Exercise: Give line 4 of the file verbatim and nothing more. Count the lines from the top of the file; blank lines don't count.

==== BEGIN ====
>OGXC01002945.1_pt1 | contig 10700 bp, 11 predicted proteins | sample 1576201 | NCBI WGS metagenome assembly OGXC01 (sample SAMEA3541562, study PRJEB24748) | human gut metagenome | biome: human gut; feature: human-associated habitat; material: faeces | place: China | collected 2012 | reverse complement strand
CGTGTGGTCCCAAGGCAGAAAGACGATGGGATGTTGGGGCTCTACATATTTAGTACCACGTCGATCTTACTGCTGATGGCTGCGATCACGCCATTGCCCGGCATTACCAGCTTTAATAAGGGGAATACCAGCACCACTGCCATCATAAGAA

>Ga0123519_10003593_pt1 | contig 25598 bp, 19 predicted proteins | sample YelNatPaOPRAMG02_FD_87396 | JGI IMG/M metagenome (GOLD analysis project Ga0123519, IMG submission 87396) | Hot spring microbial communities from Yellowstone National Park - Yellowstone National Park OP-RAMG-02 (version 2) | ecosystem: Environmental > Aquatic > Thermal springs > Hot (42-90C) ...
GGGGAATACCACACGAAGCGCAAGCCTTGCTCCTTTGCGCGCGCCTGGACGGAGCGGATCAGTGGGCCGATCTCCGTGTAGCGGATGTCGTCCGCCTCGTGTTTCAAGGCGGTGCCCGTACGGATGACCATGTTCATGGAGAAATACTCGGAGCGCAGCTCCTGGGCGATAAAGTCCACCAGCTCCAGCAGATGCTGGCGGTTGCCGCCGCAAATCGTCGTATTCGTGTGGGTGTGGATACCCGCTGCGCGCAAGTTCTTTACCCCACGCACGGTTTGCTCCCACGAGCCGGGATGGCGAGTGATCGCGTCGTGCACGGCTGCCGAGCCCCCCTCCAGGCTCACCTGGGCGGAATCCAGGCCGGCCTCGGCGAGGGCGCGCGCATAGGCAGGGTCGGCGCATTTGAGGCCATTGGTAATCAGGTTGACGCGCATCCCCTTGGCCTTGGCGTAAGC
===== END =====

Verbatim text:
GGGGAATACCACACGAAGCGCAAGCCTTGCTCCTTTGCGCGCGCCTGGACGGAGCGGATCAGTGGGCCGATCTCCGTGTAGCGGATGTCGTCCGCCTCGTGTTTCAAGGCGGTGCCCGTACGGATGACCATGTTCATGGAGAAATACTCGGAGCGCAGCTCCTGGGCGATAAAGTCCACCAGCTCCAGCAGATGCTGGCGGTTGCCGCCGCAAATCGTCGTATTCGTGTGGGTGTGGATACCCGCTGCGCGCAAGTTCTTTACCCCACGCACGGTTTGCTCCCACGAGCCGGGATGGCGAGTGATCGCGTCGTGCACGGCTGCCGAGCCCCCCTCCAGGCTCACCTGGGCGGAATCCAGGCCGGCCTCGGCGAGGGCGCGCGCATAGGCAGGGTCGGCGCATTTGAGGCCATTGGTAATCAGGTTGACGCGCATCCCCTTGGCCTTGGCGTAAGC